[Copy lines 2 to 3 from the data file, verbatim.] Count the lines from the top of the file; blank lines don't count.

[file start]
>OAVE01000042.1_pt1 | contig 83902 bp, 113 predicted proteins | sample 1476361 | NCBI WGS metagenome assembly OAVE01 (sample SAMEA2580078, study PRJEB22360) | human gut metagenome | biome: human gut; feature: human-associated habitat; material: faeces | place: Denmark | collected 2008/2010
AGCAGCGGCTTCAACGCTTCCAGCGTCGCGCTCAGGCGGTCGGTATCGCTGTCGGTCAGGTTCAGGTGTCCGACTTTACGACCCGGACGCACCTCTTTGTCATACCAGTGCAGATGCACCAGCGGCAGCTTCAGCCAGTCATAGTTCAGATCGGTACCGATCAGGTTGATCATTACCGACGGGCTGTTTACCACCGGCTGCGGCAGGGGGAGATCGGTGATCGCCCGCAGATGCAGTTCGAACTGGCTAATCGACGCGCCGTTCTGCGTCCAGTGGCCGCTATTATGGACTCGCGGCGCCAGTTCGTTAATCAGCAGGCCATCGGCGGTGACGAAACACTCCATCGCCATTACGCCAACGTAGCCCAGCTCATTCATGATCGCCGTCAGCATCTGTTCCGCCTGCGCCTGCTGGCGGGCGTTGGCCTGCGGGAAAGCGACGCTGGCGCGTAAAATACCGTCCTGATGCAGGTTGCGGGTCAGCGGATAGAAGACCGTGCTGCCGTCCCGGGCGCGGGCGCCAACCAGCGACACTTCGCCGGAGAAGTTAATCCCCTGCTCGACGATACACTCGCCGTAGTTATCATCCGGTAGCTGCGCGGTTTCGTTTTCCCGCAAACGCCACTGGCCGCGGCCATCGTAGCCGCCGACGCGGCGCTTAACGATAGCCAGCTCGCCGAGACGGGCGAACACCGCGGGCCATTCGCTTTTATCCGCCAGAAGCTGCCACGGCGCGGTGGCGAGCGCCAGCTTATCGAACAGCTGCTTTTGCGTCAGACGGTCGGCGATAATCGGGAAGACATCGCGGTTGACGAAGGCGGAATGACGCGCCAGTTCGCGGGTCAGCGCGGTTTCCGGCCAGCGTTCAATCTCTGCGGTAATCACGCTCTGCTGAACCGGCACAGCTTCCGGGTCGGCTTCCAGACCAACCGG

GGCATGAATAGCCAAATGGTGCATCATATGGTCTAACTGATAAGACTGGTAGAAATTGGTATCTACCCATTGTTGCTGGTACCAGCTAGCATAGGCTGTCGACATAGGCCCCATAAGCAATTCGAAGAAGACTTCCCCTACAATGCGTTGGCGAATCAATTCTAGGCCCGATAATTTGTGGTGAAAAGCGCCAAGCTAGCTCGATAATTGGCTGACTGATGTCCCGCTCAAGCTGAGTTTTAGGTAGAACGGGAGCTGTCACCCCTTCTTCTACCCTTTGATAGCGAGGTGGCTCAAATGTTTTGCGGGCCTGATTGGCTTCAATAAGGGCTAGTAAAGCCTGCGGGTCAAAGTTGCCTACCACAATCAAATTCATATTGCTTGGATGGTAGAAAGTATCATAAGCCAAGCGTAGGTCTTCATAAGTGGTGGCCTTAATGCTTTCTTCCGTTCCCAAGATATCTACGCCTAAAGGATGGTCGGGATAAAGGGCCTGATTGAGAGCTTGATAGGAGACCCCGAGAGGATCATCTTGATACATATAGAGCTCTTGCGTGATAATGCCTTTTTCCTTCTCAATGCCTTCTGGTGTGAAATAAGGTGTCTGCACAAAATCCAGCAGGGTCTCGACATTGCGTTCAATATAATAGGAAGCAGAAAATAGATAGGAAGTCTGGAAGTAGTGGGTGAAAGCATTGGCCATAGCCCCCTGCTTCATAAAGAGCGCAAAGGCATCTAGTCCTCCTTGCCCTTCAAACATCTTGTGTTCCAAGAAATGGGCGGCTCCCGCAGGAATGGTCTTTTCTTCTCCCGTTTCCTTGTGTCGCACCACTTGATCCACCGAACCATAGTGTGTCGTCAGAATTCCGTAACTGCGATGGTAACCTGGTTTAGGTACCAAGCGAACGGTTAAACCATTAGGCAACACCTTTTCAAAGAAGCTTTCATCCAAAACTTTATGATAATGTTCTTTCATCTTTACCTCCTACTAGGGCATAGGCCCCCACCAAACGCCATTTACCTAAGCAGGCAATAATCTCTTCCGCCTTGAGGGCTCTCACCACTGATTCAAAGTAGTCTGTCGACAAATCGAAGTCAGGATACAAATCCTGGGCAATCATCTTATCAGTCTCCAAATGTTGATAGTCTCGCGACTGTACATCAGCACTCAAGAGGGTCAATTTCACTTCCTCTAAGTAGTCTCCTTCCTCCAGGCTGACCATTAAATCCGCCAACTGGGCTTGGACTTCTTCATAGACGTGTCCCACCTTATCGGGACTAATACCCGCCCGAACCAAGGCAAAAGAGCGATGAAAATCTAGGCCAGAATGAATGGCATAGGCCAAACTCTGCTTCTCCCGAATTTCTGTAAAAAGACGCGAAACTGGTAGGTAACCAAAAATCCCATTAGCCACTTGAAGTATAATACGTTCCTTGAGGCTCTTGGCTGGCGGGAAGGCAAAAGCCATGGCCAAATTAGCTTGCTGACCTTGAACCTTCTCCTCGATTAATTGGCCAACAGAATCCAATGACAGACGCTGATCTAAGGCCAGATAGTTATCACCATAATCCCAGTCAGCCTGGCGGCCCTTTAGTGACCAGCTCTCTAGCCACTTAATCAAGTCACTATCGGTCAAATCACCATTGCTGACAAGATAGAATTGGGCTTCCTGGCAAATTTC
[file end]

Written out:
AGCAGCGGCTTCAACGCTTCCAGCGTCGCGCTCAGGCGGTCGGTATCGCTGTCGGTCAGGTTCAGGTGTCCGACTTTACGACCCGGACGCACCTCTTTGTCATACCAGTGCAGATGCACCAGCGGCAGCTTCAGCCAGTCATAGTTCAGATCGGTACCGATCAGGTTGATCATTACCGACGGGCTGTTTACCACCGGCTGCGGCAGGGGGAGATCGGTGATCGCCCGCAGATGCAGTTCGAACTGGCTAATCGACGCGCCGTTCTGCGTCCAGTGGCCGCTATTATGGACTCGCGGCGCCAGTTCGTTAATCAGCAGGCCATCGGCGGTGACGAAACACTCCATCGCCATTACGCCAACGTAGCCCAGCTCATTCATGATCGCCGTCAGCATCTGTTCCGCCTGCGCCTGCTGGCGGGCGTTGGCCTGCGGGAAAGCGACGCTGGCGCGTAAAATACCGTCCTGATGCAGGTTGCGGGTCAGCGGATAGAAGACCGTGCTGCCGTCCCGGGCGCGGGCGCCAACCAGCGACACTTCGCCGGAGAAGTTAATCCCCTGCTCGACGATACACTCGCCGTAGTTATCATCCGGTAGCTGCGCGGTTTCGTTTTCCCGCAAACGCCACTGGCCGCGGCCATCGTAGCCGCCGACGCGGCGCTTAACGATAGCCAGCTCGCCGAGACGGGCGAACACCGCGGGCCATTCGCTTTTATCCGCCAGAAGCTGCCACGGCGCGGTGGCGAGCGCCAGCTTATCGAACAGCTGCTTTTGCGTCAGACGGTCGGCGATAATCGGGAAGACATCGCGGTTGACGAAGGCGGAATGACGCGCCAGTTCGCGGGTCAGCGCGGTTTCCGGCCAGCGTTCAATCTCTGCGGTAATCACGCTCTGCTGAACCGGCACAGCTTCCGGGTCGGCTTCCAGACCAACCGG

GGCATGAATAGCCAAATGGTGCATCATATGGTCTAACTGATAAGACTGGTAGAAATTGGTATCTACCCATTGTTGCTGGTACCAGCTAGCATAGGCTGTCGACATAGGCCCCATAAGCAATTCGAAGAAGACTTCCCCTACAATGCGTTGGCGAATCAATTCTAGGCCCGATAATTTGTGGTGAAAAGCGCCAAGCTAGCTCGATAATTGGCTGACTGATGTCCCGCTCAAGCTGAGTTTTAGGTAGAACGGGAGCTGTCACCCCTTCTTCTACCCTTTGATAGCGAGGTGGCTCAAATGTTTTGCGGGCCTGATTGGCTTCAATAAGGGCTAGTAAAGCCTGCGGGTCAAAGTTGCCTACCACAATCAAATTCATATTGCTTGGATGGTAGAAAGTATCATAAGCCAAGCGTAGGTCTTCATAAGTGGTGGCCTTAATGCTTTCTTCCGTTCCCAAGATATCTACGCCTAAAGGATGGTCGGGATAAAGGGCCTGATTGAGAGCTTGATAGGAGACCCCGAGAGGATCATCTTGATACATATAGAGCTCTTGCGTGATAATGCCTTTTTCCTTCTCAATGCCTTCTGGTGTGAAATAAGGTGTCTGCACAAAATCCAGCAGGGTCTCGACATTGCGTTCAATATAATAGGAAGCAGAAAATAGATAGGAAGTCTGGAAGTAGTGGGTGAAAGCATTGGCCATAGCCCCCTGCTTCATAAAGAGCGCAAAGGCATCTAGTCCTCCTTGCCCTTCAAACATCTTGTGTTCCAAGAAATGGGCGGCTCCCGCAGGAATGGTCTTTTCTTCTCCCGTTTCCTTGTGTCGCACCACTTGATCCACCGAACCATAGTGTGTCGTCAGAATTCCGTAACTGCGATGGTAACCTGGTTTAGGTACCAAGCGAACGGTTAAACCATTAGGCAACACCTTTTCAAAGAAGCTTTCATCCAAAACTTTATGATAATGTTCTTTCATCTTTACCTCCTACTAGGGCATAGGCCCCCACCAAACGCCATTTACCTAAGCAGGCAATAATCTCTTCCGCCTTGAGGGCTCTCACCACTGATTCAAAGTAGTCTGTCGACAAATCGAAGTCAGGATACAAATCCTGGGCAATCATCTTATCAGTCTCCAAATGTTGATAGTCTCGCGACTGTACATCAGCACTCAAGAGGGTCAATTTCACTTCCTCTAAGTAGTCTCCTTCCTCCAGGCTGACCATTAAATCCGCCAACTGGGCTTGGACTTCTTCATAGACGTGTCCCACCTTATCGGGACTAATACCCGCCCGAACCAAGGCAAAAGAGCGATGAAAATCTAGGCCAGAATGAATGGCATAGGCCAAACTCTGCTTCTCCCGAATTTCTGTAAAAAGACGCGAAACTGGTAGGTAACCAAAAATCCCATTAGCCACTTGAAGTATAATACGTTCCTTGAGGCTCTTGGCTGGCGGGAAGGCAAAAGCCATGGCCAAATTAGCTTGCTGACCTTGAACCTTCTCCTCGATTAATTGGCCAACAGAATCCAATGACAGACGCTGATCTAAGGCCAGATAGTTATCACCATAATCCCAGTCAGCCTGGCGGCCCTTTAGTGACCAGCTCTCTAGCCACTTAATCAAGTCACTATCGGTCAAATCACCATTGCTGACAAGATAGAATTGGGCTTCCTGGCAAATTTC